Credit card verification information is used to protect consumers against fraud and identity theft. Verification information is required to be assessed before a merchant accepts a credit card as payment for services or goods. There are also software programs designed to verify credit card information. Legislation has also been drafted to further protect credit card users from fraud.
Card Verification Value (CVV)
In order to help prevent fraud, credit card companies use what is known as the card verification value (CVV) or the credit card verification code (CVC). The CVV is made of two codes, according to SearchFinancialSecurity. A magnetic stripe containing the first code runs lengthwise along the back of your credit card. The second code is a three-digit or four-digit numeral printed on the card that is separate from the account number on the front. Most credit cards have the CVV printed on the back, however, some have the number printed on the front.
Credit Card as Age Verification
Websites with content inappropriate for minors commonly use a credit card to verify a person’s age. However, using a credit card to verify age is not a sure way to be certain the website viewer is of majority age, since minors are also allowed to carry credit cards. This became problematic when the Child Online Protection Act of 1998 was passed. This act suggested the use of credit cards for age verification on the Internet. Since then, the act has been deemed unconstitutional due to violations of free speech.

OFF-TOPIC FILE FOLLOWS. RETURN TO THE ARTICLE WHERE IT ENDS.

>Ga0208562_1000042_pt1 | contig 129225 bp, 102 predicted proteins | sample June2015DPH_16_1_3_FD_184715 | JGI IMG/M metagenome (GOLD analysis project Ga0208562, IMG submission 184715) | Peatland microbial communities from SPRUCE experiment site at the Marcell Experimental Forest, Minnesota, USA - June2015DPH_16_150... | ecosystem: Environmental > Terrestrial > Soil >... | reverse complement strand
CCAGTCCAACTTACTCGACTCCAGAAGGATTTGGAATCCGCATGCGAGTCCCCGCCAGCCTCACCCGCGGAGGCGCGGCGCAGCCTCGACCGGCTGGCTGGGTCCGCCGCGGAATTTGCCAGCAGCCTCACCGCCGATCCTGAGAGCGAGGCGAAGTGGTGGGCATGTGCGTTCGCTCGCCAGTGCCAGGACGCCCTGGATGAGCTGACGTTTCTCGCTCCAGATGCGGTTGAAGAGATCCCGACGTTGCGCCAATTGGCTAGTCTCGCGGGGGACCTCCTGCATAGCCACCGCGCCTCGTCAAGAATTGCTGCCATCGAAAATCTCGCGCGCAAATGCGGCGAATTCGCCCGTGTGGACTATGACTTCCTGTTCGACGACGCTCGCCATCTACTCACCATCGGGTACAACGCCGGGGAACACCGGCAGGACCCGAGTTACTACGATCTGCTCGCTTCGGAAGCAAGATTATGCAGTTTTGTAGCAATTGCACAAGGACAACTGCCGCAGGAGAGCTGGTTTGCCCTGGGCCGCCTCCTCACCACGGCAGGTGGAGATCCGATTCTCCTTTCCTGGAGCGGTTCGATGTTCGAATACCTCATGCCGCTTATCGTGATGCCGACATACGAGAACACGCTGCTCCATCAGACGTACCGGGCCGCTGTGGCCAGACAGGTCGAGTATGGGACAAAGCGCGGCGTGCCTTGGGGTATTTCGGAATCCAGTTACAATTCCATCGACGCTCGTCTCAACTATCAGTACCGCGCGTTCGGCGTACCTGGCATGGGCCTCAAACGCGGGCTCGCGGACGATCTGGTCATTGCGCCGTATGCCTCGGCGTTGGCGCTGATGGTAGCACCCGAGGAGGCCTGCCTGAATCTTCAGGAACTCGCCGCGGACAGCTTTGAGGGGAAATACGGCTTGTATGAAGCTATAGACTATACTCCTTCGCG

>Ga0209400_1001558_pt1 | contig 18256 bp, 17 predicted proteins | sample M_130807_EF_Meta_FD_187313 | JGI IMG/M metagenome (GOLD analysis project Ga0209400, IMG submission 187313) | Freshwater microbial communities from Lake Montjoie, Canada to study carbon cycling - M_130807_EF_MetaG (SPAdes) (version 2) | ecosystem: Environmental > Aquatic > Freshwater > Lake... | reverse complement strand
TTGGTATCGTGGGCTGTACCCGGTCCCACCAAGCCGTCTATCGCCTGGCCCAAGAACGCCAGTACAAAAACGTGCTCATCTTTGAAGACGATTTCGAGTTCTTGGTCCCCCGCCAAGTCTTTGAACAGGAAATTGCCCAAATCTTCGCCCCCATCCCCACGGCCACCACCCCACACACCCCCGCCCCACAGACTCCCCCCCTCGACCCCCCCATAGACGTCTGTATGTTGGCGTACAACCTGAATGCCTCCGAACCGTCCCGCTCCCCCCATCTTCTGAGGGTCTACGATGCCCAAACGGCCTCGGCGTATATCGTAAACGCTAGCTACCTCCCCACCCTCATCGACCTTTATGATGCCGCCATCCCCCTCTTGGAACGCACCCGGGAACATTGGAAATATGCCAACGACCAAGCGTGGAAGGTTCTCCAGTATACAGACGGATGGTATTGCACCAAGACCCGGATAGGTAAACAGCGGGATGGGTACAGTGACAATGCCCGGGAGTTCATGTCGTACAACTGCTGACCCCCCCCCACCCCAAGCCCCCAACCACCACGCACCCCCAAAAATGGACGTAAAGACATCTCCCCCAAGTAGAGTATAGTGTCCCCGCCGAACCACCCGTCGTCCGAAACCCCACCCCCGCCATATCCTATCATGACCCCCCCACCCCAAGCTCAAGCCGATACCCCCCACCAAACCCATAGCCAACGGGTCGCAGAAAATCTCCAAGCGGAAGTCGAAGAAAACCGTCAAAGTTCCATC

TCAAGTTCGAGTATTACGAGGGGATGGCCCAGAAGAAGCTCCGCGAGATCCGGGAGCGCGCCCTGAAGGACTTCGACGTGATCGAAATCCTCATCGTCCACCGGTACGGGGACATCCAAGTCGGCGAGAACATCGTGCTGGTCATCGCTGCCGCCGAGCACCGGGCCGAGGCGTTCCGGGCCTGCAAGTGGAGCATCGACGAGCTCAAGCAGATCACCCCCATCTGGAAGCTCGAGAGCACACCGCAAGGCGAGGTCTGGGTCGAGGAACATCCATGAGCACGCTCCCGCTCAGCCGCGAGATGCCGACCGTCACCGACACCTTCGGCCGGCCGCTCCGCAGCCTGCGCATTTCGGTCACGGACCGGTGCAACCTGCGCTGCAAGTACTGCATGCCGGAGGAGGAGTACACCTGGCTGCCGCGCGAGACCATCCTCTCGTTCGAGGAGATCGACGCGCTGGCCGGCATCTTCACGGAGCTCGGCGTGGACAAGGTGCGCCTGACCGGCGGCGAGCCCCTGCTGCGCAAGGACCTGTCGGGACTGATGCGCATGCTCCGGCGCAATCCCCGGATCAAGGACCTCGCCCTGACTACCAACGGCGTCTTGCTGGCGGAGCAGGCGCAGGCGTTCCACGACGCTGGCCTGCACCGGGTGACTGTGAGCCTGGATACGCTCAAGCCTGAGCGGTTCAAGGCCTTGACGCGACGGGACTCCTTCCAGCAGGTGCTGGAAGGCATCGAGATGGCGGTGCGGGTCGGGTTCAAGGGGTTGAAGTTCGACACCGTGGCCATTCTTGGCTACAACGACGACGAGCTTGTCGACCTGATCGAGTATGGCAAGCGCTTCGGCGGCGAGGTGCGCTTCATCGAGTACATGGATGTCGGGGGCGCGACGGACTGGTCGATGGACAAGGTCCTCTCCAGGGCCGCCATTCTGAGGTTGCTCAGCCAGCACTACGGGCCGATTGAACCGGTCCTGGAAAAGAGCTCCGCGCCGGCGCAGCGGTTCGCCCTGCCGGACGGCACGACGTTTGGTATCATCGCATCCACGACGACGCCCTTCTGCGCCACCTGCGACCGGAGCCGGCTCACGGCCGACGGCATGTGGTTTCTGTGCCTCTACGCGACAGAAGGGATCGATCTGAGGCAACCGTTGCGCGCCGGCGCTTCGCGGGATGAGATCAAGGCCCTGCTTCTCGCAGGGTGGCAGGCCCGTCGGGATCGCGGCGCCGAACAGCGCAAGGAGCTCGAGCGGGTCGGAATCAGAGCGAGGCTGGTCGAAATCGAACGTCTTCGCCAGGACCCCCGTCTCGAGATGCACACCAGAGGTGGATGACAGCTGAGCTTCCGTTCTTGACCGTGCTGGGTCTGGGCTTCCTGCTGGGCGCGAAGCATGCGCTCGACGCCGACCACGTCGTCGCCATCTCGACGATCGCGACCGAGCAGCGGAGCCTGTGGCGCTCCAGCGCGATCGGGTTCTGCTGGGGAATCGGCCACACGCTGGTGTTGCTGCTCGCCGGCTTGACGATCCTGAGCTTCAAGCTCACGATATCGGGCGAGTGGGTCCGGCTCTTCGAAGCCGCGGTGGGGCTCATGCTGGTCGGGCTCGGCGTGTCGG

Credit Card Check Software
There are many software products on the market that are designed to verify credit card legitimacy. Most will check the number of digits is correct for the specific card type. Then, it checks the leading digits to ensure those are correct. The software may also check the validity of the number structure against the internal checksum. The internal checksum is a count of the number of bits in a transmission unit, according to the Minnesota Historical Society.
Preventing Fraud as a Merchant
It is important for retailers and merchants to ensure credit card transactions are legitimate before processing orders. You should carefully check photo identification before accepting the credit card for payment. You should also compare the signature on the receipt with the signature on the card, while recording the customer’s billing address as well as the billing phone number. You should call the cardholder’s bank directly to verify information if you are suspicious of any specific individual.
Fair and Accurate Credit Transactions Act
In 2003, the Fair and Accurate Credit Transactions Act (FACTA) created new laws designed to help protect consumers against credit card fraud and identity theft, according to PrivacyRights.org. The act prohibits merchants from using credit card and debit card receipts that contain full account numbers and expiration dates. Card issuers must verify the address of a change of address form by contacting the cardholder. This ensures that scammers have not filled out a fake change of address form in order to obtain your credit card verification information.